On what grounds can one reject the existence of, say, the Greek god Zeus, the Norse gods Odin and Thor? Or the thousands of other gods believed to be invented by human beings?
I would approach this question from what might be termed as “perfect being theology.” When one says “God” in this respect, God is thought to be the greatest conceivable being. There is no being that can be conceived of that is greater than God. In fact, if something greater than what we believed to be God existed, then that greater being would be God.
Now, the greatest conceivable being must possess what we might call great-making properties, namely moral perfection, omniscience, and omnipotence. For example, a God that is not omnipotent (all-powerful), such as in its inability and power to control, say, nature or the natural world, cannot be referred to as the greatest conceivable. In other words, in some sense this God would be subject to the physical universe. But surely God, if he exists, is supreme over creation. Moreover, a God that is not omniscient (all-knowing) in that, for example, there are facts in the world that he does not know also cannot be the greatest conceivable being. A being that is infinite in knowledge is greater than a being that is limited in knowledge. Further, a God that exists contingently is limited in that it must owe its existence to something else, and is even at threat of going out of existence at some point in the future.
Thus, quite rightly, if some individual came up to me and said that he is God, I’d reject his or her claim on the basis that human beings are limited, finite, contingent things. Human beings are limited in knowledge, power, and moral goodness, and cannot claim to possess great-making properties, and therefore be God. Thus, a being that is not contingent is greater than a being that is. This presupposition seems to be intuitively and necessarily true, since nothing can be greater than God, and therefore provides a sound framework through which we can understand these other gods of other religions.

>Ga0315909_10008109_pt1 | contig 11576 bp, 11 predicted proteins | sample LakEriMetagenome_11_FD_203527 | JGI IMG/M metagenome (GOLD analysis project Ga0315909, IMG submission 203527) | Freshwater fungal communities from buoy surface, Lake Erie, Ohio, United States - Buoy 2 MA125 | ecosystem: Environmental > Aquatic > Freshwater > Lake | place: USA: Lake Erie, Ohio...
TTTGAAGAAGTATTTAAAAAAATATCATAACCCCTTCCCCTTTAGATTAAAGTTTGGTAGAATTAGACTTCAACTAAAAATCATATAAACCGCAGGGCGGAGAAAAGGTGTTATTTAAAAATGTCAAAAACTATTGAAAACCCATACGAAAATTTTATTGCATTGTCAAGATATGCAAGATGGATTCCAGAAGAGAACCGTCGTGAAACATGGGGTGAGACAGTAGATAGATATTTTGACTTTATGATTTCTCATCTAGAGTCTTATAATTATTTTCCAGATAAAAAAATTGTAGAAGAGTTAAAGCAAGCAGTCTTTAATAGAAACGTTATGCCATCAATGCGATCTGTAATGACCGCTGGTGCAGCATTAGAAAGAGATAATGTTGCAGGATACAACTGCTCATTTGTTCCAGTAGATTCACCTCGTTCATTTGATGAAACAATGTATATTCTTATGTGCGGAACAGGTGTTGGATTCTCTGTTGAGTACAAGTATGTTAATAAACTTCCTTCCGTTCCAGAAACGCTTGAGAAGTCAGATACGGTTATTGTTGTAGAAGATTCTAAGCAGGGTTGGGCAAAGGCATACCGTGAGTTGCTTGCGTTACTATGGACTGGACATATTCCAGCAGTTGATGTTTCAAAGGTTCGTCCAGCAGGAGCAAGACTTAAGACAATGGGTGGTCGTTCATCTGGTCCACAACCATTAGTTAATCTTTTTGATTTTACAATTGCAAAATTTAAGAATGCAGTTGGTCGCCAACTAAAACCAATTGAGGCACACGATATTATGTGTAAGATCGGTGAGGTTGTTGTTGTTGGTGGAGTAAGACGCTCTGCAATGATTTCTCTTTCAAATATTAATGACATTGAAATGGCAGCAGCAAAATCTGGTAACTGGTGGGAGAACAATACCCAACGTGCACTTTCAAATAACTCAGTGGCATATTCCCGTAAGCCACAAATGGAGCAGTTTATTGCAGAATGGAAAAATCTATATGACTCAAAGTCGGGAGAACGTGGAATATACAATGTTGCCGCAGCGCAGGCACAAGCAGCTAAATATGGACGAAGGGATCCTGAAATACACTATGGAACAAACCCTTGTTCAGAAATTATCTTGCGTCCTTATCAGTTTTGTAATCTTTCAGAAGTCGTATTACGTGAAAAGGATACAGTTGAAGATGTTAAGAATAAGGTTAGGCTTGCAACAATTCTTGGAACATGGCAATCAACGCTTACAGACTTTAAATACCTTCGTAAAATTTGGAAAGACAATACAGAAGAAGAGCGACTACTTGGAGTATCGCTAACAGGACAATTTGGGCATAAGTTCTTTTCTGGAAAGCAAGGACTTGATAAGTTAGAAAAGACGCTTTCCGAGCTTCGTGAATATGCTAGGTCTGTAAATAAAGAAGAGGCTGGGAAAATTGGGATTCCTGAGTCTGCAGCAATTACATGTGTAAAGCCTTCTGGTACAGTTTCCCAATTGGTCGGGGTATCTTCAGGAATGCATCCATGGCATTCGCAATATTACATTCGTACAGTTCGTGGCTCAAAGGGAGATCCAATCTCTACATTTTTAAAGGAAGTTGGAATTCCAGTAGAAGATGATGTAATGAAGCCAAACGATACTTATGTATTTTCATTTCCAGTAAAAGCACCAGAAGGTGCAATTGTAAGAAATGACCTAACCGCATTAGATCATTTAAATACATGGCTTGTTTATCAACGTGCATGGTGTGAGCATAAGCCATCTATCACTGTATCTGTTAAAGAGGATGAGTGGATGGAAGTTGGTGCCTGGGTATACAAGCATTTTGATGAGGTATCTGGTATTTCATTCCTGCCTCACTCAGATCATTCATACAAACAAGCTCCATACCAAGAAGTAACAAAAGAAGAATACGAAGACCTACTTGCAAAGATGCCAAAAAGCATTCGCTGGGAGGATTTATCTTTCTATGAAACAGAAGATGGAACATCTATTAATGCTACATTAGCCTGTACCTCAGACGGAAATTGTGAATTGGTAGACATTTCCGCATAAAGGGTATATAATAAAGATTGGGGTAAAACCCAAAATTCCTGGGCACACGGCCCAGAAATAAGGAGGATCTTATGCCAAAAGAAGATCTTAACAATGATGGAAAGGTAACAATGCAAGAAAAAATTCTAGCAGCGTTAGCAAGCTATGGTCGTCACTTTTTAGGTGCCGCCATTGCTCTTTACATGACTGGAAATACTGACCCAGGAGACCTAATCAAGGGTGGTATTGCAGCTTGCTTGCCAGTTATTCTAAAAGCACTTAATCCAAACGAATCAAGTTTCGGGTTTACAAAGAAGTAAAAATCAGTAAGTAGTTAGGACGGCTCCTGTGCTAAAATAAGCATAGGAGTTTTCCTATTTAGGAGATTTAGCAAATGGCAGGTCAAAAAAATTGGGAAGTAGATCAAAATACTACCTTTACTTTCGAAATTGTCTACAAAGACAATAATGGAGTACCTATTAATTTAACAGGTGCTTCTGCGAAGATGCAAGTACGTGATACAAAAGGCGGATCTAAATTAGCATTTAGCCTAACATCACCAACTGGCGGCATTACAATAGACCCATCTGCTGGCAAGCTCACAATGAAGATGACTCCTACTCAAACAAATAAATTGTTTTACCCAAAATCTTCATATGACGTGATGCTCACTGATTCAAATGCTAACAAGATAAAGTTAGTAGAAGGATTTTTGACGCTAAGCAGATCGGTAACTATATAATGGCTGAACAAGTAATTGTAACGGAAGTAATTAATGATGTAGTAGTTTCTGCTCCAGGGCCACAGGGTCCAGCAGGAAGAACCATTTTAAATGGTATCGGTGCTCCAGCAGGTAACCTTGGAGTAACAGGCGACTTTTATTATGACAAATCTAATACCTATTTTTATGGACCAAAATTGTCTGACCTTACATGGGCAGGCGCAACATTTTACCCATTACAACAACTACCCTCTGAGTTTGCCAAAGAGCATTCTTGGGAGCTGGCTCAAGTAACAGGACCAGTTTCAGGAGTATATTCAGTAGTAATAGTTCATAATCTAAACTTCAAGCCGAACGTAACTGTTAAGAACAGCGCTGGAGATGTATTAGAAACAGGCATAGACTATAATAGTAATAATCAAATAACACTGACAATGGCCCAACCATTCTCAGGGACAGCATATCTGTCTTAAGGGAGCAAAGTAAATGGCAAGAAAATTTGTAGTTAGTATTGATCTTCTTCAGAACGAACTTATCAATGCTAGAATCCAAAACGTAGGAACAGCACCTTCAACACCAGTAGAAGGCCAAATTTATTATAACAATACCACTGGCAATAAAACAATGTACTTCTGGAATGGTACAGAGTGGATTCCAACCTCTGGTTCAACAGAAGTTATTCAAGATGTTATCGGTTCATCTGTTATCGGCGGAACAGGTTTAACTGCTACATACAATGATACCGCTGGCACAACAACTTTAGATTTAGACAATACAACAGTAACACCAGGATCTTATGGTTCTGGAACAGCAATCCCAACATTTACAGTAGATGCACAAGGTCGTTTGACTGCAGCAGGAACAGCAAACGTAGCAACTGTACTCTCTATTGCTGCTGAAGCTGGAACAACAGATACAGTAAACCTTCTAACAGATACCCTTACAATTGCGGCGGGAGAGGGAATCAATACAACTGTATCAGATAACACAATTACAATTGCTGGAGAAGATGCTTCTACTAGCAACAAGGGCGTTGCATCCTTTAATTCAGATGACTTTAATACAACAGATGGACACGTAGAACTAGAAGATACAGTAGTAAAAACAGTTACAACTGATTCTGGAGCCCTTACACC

Human beings believed/thought to be deities or descended from deities – In a very same way as I mentioned above, human beings are limited, finite, contingent things. In other words, a human being cannot be rightly called God. Human beings were born, the greatest conceivable being must exist eternally. Human beings die, the greatest conceivable cannot die. Human beings possess limited and sometimes inaccurate knowledge, the greatest conceivable possesses both infinite and accurate knowledge. So, humans historically considered to be God or divine, such as pharaohs, some Japanese, Chinese and Roman emperors, Romulus, Homer, Alexander the Great, the Buddha, and so on were nothing of the sort since none of them possess great-making properties.